Rijksmuseum stages major retrospective of 19th-century photography

April 6 2017 - 9:25 AM

This summer the Rijksmuseum is presenting a major retrospective of 19th-century photography. Three hundred photos from the museum’s own collection will show just how varied photography was immediately after its invention in 1839. The exhibition will include portraits, nudes, cityscapes and travel photos, as well as scientific and commercial photography, and the first amateur snapshots.

The exhibition New Realities will feature work from leading photographers including William Henry Fox Talbot, Julia Margaret Cameron, Roger Fenton and Gustave Le Gray, alongside anonymous surprises which have never previously been shown. One highlight will be work by the first woman photographer, Anna Atkins, who published the first book illustrated with photographs. The Dutch photographers George Hendrik Breitner and Willem Witsen will also be represented.

Revolutionary medium

Today photography is a universal language that everyone speaks and understands, but this was far from the case in the early days of the medium. There is a vast contrast between the casual snapshots of today and the experiments of the earliest photographers, which took such great effort to produce. This new and magical medium caused a revolutionary shift away from the styles of imagery people were accustomed to seeing in paintings, drawings or engravings. Photography introduced an entirely new way of seeing and representing reality.

New Realities

New Realities will show how people set out with their camera to explore the world, from personal life to the unfamiliar peoples of distant Asia. X-rays and photos of botanical collections will illustrate the use of photography in the scientific world. There will also be examples of practical applications such as police photographs of criminals, and the first uses of photography in advertising. The exhibition will cast light on how photography established its position as an artistic medium, initially with subjects and compositions derived from painting. Finally, we will see how amateur photography took off and the medium came to be used increasingly as a source of entertainment.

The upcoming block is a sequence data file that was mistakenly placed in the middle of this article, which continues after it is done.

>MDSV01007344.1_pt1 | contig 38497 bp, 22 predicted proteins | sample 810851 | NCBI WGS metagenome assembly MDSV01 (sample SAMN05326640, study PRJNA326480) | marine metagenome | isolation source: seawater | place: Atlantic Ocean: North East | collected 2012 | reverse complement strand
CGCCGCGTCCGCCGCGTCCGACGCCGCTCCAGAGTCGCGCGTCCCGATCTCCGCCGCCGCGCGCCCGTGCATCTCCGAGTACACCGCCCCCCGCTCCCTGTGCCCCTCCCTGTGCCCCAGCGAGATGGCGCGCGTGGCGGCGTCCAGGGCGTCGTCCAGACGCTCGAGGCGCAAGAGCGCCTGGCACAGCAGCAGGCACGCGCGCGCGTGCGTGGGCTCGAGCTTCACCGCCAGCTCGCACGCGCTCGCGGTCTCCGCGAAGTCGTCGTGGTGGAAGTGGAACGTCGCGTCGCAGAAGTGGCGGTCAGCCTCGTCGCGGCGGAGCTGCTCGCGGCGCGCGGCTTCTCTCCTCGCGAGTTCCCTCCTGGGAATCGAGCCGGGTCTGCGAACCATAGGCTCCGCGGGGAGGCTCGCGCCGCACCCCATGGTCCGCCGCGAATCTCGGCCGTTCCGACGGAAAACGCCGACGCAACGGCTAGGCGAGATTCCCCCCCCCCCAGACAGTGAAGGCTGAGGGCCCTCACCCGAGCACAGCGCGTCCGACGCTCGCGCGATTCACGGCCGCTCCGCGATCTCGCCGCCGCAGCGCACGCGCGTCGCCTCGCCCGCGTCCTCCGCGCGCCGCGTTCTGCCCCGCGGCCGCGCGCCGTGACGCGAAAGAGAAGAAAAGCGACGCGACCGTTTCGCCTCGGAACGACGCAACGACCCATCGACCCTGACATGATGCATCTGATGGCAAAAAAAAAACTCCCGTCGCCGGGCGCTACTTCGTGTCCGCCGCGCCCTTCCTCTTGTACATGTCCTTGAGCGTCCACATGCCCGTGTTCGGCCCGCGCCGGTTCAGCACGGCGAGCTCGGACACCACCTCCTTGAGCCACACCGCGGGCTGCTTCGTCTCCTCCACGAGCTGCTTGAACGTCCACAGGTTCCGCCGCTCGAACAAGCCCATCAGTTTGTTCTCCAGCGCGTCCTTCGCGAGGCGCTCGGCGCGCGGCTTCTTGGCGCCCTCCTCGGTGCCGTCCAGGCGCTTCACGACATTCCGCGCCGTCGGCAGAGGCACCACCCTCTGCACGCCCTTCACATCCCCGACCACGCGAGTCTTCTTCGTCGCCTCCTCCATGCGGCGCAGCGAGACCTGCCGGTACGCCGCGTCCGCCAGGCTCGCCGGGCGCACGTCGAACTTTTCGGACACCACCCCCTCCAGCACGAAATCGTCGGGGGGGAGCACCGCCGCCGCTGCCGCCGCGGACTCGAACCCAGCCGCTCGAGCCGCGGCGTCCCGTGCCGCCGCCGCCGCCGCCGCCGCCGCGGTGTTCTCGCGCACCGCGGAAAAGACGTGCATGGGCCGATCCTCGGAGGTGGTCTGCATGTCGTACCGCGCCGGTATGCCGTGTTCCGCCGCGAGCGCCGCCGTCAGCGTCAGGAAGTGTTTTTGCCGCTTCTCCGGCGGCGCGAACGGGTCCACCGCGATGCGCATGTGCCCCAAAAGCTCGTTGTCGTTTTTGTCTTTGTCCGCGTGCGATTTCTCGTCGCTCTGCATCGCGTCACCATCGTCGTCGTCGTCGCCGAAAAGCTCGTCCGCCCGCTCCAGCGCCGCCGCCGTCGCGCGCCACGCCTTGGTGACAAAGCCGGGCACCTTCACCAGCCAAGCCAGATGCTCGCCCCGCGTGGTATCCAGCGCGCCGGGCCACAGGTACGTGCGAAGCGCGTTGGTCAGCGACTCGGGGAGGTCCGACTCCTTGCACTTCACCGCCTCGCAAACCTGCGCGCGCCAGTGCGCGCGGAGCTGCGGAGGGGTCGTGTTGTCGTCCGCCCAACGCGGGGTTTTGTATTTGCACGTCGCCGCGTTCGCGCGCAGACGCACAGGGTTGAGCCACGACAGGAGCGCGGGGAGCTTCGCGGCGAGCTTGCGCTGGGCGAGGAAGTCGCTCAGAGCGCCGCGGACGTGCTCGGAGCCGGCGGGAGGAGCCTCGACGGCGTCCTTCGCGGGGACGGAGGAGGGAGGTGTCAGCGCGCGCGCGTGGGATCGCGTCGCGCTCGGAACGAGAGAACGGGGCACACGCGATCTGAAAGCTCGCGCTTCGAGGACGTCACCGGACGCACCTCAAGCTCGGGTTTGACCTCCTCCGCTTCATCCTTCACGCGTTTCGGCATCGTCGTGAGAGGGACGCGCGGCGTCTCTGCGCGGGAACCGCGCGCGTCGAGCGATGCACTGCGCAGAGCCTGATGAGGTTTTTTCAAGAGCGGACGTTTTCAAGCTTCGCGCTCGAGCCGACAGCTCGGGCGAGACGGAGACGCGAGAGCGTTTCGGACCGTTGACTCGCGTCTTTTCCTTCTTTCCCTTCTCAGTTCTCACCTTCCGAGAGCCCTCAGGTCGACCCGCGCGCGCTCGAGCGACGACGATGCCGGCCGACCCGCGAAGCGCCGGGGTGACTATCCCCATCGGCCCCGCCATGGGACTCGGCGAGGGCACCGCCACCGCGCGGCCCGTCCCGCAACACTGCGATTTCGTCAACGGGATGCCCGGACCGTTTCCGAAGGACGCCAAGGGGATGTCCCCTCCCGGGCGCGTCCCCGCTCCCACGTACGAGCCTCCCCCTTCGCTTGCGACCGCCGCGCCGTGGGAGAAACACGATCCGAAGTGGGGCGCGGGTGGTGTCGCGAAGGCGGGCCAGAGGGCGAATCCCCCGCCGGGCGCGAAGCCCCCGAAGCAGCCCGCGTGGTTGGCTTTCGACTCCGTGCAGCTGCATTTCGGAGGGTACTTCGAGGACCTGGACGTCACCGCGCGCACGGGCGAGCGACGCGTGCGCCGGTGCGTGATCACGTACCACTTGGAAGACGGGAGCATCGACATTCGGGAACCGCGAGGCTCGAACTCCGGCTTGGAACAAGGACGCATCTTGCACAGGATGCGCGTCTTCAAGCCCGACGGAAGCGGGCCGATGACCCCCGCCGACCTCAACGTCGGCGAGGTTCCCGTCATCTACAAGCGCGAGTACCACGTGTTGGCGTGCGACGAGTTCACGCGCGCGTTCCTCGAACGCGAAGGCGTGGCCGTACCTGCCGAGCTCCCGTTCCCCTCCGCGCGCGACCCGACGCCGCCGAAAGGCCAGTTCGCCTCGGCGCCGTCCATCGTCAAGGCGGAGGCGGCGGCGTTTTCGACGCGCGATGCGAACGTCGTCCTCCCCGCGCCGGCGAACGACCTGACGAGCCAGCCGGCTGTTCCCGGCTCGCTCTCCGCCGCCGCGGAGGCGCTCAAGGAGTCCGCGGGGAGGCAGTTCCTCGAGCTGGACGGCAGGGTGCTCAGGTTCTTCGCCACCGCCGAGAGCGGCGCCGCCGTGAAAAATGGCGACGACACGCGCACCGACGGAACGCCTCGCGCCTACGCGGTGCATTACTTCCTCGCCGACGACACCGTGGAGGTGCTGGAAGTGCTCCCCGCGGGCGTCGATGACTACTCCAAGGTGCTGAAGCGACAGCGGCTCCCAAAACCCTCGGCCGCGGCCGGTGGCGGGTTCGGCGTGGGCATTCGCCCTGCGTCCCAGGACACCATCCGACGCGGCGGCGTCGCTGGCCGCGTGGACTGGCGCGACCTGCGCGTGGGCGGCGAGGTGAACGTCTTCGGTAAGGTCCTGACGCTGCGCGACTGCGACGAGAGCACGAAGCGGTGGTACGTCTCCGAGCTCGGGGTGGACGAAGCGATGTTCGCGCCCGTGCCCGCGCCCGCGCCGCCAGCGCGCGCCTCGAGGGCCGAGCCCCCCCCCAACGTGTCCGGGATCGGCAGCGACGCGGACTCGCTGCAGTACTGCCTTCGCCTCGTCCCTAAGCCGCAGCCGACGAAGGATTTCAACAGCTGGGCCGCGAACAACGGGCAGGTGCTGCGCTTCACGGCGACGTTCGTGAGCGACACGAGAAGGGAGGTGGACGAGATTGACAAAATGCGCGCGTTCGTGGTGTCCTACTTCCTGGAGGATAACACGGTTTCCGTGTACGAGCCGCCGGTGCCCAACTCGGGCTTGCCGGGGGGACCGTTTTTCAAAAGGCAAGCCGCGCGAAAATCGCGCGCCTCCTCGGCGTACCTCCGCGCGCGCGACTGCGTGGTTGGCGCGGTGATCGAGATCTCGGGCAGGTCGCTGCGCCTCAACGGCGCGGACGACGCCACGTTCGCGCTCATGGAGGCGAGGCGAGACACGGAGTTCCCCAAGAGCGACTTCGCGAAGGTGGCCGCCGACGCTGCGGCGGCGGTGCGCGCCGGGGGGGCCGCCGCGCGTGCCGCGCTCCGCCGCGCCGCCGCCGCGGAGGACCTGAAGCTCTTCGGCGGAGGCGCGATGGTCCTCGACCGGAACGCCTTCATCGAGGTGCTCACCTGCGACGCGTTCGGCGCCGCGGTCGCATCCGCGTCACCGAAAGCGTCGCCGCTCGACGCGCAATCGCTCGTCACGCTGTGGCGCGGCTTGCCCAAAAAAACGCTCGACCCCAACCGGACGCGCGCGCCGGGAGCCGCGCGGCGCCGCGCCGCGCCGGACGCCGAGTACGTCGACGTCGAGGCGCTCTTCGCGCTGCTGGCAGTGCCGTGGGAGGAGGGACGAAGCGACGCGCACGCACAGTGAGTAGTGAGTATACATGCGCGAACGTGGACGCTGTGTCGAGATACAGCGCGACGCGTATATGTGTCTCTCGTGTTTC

Rijksmuseum photo collection

All the photographs in the exhibition come from the Rijksmuseum’s own collection, which has gained major international status thanks to donations and financial support from individuals and sponsors. In large part the collection comprises unique albums and prints of which only a single specimen or a handful of originals exist. The Rijksmuseum collection now contains more than 150,000 photos from the 19th century to the present.


The exhibition will be accompanied by a catalogue, designed by Irma Boom. This book follows on from the previously published retrospective of 20th-century photography which accompanied the exhibition Modern Times in autumn 2014.

More photography

Concurrently with the New Realities exhibition, the Rijksmuseum will be exhibiting Sea Views, a selection of contemporary photographic seascapes acquired as part of an anonymous donation, with work by photographers including Ray Metzker, Viviane Sassen and Franco Fontana. See also Photography exhibitions at the Rijksmuseum

New Realities. Photography in the Nineteenth Century | 17 June to 17 September 2017

Sea Views | 17 June to 17 September 2017

The collection of 19th-century photography of the Rijksmuseum has been established with the generous support of private and institutional benefactors.


George Hendrik Breitner, Marie Jordan naakt op de rug gezien, 1890
Anna Atkins, Algae, c. 1843 - c. 1853. Belongs to ‘Photographs of British Algae. Cyanotype Impressions’. Purchased with the support of the BankGiro Lottery, the Familie W. Cordia/Rijksmuseum Fonds and the Paul Huf Fonds/Rijksmuseum Fonds
Johann Heinrich Schönscheidt, Railwaybridge over the Lek near Kuilenburg (Culemborg), 1868. Rijksmuseum, Amsterdam
A.W. Möller, Wooden house with a woman standing in the doorway, c. 1895. Rijksmuseum, Amsterdam
Thomas Annan (attributed to), Street in a slum of Glasgow, 1868. Rijksmuseum, Amsterdam
Antonio Cavilla, Portrait of a North African man, c. 1880. Rijksmuseum, Amsterdam
Eduard Isaac Asser, Portrait of Charlotte Asser, daughter of the photographer, 1842
Robert Macpherson, View on Rome from Monte Pincio, 1860-1863
Willem Frederik Piek, On board, 1892
John Hall-Edwards, Reclamefoto voor banden van Midland Tyre, 1897. Schenking van de heer S.F. Joseph, Brussel
M.G. Demeny, Sequence of shapes of the mouth when pronouncing ‘Je vous aime’, c. 1881 – in or before 1891. Rijksmuseum, Amsterdam
Photo Rijksmuseum
Photo Rijksmuseum
Photo Rijksmuseum
Photo Rijksmuseum
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